|Publication number||US5081394 A|
|Application number||US 07/238,497|
|Publication date||Jan 14, 1992|
|Filing date||Aug 31, 1988|
|Priority date||Sep 1, 1987|
|Also published as||CN1015845B, CN1032265A|
|Publication number||07238497, 238497, US 5081394 A, US 5081394A, US-A-5081394, US5081394 A, US5081394A|
|Inventors||Hajime Morishita, Nobuaki Hayashi, Saburo Nonogaki, Masahiro Nishizawa, Kiyoshi Miura, Teruki Suzuki|
|Original Assignee||Hitachi, Ltd.|
|Export Citation||BiBTeX, EndNote, RefMan|
|Patent Citations (5), Referenced by (48), Classifications (24), Legal Events (6)|
|External Links: USPTO, USPTO Assignment, Espacenet|
This invention relates to a black matrix color picture tube and a method for its fabrication and particularly to a high-contrast black matrix color picture tube and a method for its fabrication.
The phosphor screen of a so-called black matrix color picture tube has on its faceplate the formation of a nonluminous, light-absorptive powder layer (black matrix) for partly covering the phosphor layer so that the phosphor layer appears through aperture sections (matrix holes).
Among the two major methods of forming such a phosphor screen, one is the wet process, which is typically as follows. On the inner surface of the faceplate, a photoresist is applied to form a film, and portions of the photoresist film where phosphor will be laid are hardened. After the development process, carbon suspension is applied to it to form a carbon application film and, thereafter, a removal agent is poured onto it to remove the hardened photoresist together with the overlaying carbon layer so that matrix holes are formed. Next, the photoresist slurry including phosphor is applied to form a film and the application film at positions where the phosphor will be laid is hardened. Following the development process, a phosphor layer is formed in the matrix holes. For making a phosphor layer of three colors, i.e., red, green and blue, the above process is repeated for each type of phosphor. Finally, the baking process is conducted to eliminate organic substances.
The second is the dry process which was developed by some of the inventors of the present invention (see JP-B-57-20651 which corresponds to JP-A-53-126861). This method typically includes the processes of forming an application film including aromatic diazonium salt, which exhibits adhesion or tackiness by being exposed to light, on the faceplate, and exposing it to the light radiation so that phosphor is deposited in the irradiated portions. For making a phosphor layer of three colors, the light irradiation and following processes are repeated three times. Next, the entire application film is exposed to light and carbon is deposited in portions other than the phosphor layer so that a black matrix is formed. Finally, a fixing process using a polymer aqueous solution, etc. is conducted so that these layers are made insoluble in water. In case of a striped phosphor pattern, it is also possible to form a black matrix layer before forming the phosphor layer.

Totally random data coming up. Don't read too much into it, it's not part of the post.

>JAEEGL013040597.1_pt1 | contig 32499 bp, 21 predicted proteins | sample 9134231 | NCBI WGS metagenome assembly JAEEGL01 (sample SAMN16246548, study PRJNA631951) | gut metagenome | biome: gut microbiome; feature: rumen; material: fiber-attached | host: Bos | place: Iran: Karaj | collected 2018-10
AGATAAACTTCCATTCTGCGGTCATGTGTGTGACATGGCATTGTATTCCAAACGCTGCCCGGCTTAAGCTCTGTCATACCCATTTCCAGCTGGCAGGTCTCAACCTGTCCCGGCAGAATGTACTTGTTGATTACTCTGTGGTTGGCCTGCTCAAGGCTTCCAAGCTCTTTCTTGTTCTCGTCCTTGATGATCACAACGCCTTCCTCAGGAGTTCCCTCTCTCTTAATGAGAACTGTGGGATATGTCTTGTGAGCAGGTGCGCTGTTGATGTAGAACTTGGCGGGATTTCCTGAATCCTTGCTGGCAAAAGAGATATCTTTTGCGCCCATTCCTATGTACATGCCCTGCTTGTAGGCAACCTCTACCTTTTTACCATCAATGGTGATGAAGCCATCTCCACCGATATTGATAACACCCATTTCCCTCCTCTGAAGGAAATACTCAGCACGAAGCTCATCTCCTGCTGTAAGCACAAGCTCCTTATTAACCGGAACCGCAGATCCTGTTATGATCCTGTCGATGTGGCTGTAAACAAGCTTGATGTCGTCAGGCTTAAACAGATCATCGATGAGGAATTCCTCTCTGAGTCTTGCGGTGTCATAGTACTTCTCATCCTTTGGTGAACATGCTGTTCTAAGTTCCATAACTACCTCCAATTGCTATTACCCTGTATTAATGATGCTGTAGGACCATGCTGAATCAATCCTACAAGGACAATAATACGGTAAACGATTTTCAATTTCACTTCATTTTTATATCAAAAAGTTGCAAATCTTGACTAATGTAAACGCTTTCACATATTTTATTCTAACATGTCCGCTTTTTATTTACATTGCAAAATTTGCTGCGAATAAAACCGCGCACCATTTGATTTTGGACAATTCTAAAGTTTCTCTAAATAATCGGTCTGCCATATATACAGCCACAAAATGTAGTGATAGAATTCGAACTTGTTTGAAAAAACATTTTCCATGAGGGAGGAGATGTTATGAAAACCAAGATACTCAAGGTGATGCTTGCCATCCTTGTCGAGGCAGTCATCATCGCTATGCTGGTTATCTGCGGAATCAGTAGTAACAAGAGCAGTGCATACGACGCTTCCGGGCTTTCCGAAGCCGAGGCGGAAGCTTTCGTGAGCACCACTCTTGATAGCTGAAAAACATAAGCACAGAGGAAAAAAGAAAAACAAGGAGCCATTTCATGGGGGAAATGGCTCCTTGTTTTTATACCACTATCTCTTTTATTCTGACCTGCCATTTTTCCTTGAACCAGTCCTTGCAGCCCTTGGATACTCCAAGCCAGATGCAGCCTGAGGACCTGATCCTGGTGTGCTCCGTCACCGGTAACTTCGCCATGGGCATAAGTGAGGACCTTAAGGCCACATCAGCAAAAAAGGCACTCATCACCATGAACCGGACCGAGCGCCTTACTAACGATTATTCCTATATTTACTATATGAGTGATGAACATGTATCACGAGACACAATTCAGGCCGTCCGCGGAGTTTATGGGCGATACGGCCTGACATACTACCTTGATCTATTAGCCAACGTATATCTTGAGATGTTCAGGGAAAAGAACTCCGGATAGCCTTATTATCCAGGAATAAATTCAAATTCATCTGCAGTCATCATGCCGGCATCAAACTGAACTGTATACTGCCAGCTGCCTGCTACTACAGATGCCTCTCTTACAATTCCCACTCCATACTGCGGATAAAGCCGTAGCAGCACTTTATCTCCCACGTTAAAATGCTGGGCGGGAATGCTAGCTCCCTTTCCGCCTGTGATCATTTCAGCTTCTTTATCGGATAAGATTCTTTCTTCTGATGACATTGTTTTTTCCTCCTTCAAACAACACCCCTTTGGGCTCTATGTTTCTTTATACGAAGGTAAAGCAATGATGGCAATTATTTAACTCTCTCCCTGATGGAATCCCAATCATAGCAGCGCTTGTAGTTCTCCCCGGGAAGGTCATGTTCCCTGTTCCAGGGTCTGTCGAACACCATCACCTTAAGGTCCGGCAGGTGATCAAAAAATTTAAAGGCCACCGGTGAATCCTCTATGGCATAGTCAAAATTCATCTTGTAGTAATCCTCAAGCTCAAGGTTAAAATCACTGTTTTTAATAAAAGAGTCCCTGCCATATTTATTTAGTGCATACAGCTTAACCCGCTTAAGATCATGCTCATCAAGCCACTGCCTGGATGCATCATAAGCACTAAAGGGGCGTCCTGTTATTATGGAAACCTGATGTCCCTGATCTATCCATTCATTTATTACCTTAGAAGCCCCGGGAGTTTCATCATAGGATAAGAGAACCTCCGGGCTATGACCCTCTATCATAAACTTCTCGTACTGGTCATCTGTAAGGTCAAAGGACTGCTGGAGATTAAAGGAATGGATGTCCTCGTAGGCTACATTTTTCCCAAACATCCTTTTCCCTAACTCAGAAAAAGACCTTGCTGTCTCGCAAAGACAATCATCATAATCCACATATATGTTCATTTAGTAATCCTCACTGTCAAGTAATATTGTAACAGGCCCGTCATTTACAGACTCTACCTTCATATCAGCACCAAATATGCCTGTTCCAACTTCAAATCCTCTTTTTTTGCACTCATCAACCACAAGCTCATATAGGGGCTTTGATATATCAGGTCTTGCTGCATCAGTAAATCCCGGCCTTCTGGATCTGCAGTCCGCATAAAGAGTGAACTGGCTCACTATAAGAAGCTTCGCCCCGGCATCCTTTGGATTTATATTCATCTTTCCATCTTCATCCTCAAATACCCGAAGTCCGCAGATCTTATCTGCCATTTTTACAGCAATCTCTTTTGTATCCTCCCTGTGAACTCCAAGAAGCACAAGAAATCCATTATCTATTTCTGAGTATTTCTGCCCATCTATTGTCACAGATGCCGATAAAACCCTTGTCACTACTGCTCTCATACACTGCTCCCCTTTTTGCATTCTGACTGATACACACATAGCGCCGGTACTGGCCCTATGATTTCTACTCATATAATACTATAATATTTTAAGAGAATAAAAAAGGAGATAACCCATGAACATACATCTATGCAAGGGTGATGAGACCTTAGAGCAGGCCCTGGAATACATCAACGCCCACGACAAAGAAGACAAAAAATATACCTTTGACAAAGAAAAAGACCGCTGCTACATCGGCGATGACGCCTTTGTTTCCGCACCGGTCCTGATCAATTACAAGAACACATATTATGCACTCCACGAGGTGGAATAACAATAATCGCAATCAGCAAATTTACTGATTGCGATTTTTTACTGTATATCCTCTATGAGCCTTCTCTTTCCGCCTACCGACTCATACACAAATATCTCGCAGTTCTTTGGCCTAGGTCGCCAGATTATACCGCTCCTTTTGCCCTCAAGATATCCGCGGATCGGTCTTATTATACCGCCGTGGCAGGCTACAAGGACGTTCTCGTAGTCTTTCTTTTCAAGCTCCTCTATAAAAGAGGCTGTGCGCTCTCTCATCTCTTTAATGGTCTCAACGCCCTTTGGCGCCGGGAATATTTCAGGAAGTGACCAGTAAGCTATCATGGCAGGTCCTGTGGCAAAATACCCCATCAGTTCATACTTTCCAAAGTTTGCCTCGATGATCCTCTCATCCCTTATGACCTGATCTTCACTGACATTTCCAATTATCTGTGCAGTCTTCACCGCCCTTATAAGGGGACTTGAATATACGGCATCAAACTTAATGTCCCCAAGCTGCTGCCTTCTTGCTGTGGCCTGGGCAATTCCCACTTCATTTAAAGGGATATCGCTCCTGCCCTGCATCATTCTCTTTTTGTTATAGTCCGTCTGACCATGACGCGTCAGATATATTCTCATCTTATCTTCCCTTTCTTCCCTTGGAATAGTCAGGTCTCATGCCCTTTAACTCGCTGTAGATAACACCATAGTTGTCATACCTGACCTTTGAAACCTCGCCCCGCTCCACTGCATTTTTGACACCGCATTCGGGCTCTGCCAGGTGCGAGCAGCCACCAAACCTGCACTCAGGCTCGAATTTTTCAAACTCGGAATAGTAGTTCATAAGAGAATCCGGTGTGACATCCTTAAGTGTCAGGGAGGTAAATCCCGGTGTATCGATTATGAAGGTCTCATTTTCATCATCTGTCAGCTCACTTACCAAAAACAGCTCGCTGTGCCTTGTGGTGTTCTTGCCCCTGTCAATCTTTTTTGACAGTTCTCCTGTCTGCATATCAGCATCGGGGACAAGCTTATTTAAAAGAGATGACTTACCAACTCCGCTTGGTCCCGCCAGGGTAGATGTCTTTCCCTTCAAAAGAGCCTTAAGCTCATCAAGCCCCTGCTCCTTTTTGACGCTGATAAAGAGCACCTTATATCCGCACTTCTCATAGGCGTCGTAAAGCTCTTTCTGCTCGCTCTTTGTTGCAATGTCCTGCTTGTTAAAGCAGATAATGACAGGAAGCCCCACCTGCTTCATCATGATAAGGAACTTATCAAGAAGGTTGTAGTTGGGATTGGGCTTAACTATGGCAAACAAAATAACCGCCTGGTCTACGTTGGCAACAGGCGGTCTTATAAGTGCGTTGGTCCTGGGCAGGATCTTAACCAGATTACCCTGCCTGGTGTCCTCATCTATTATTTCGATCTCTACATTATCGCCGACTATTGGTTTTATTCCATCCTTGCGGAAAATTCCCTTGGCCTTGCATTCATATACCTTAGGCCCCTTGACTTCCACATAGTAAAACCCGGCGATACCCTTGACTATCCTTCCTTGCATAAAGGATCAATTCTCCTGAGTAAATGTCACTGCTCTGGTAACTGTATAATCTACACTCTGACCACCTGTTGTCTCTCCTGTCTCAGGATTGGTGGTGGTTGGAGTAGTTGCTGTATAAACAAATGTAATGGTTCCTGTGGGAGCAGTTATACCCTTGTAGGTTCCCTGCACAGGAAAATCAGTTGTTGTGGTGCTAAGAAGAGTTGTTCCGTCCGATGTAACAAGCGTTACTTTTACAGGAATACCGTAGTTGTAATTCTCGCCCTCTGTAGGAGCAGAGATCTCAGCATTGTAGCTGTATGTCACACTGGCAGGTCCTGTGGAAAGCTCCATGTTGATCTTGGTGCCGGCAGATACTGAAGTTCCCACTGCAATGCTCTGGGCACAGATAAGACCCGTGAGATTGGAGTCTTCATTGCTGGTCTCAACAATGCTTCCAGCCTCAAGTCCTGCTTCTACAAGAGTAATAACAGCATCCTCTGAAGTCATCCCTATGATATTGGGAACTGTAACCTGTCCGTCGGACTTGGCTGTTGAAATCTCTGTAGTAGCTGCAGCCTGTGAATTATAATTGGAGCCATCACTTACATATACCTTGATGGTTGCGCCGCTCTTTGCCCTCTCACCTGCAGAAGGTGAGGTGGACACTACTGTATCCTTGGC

In the formation of a phosphor screen by any of the above methods, there is created a gap partly between the phosphor layer and black matrix layer and the faceplate. When the light is incident from the outside (from the viewer's side), part of the light is reflected on the outer surface of the faceplate, and, because of the presence of the gap, part of the light is further reflected on the inner surface. The inner surface reflection, which depends on the refractivity of the faceplate, is over as much as 3-5% of the incident light. Therefore, suppression of the inner surface reflection is desired.
A method of reducing the inner surface reflection has been proposed, in which a material having virtually the same refractivity as the faceplate material, e.g., water glass, is filled in the gap between the faceplate and the black matrix layer. See, for example, JP-A-57-115749. This conventional technique, however, has a problem in that the water glass filled in the black matrix layer penetrates into the phosphor layer, causing a decrease in the light intensity of the phosphor.
Sticking of water glass to the phosphor surface by capillary action is unavoidable, and conceivably electron rays emitted by phosphor are retarded by the water glass, resulting in a decreasing intensity of the phosphor. Water glass does not much exist in the portion of the phosphor layer, but instead bubbles rest there and the inner surface reflection cannot be prevented completely in this portion. It is also undesirable to use water glass because of the mismatch of refractivity between water glass and the glass of the faceplate.
An object of this invention is to provide a black matrix color picture tube and a method of fabricating the same, which reduces the reflection on the inner surface of the faceplate without sacrificing the intensity of the phosphor.
According to one aspect of the present invention, in a black matrix color picture tube having a phosphor layer and a black matrix layer on the inner surface of a faceplate, a layer of glass of a low softening point is formed between the inner surface of the faceplate and the black matrix layer, so that the black matrix layer optically contacts the faceplate.
According to another aspect of the present invention, in a black matrix color picture tube having a phosphor layer and a black matrix layer on the inner surface of the faceplate, a layer of glass of a low softening point is formed between the inner surface of the faceplate and the phosphor layer and between the inner surface of the faceplate and the black matrix layer, so that the black matrix layer and the phosphor layer optically contact the faceplate. In consequence, the reflectivity of the faceplate is lowered, and a high-contrast picture tube is realized.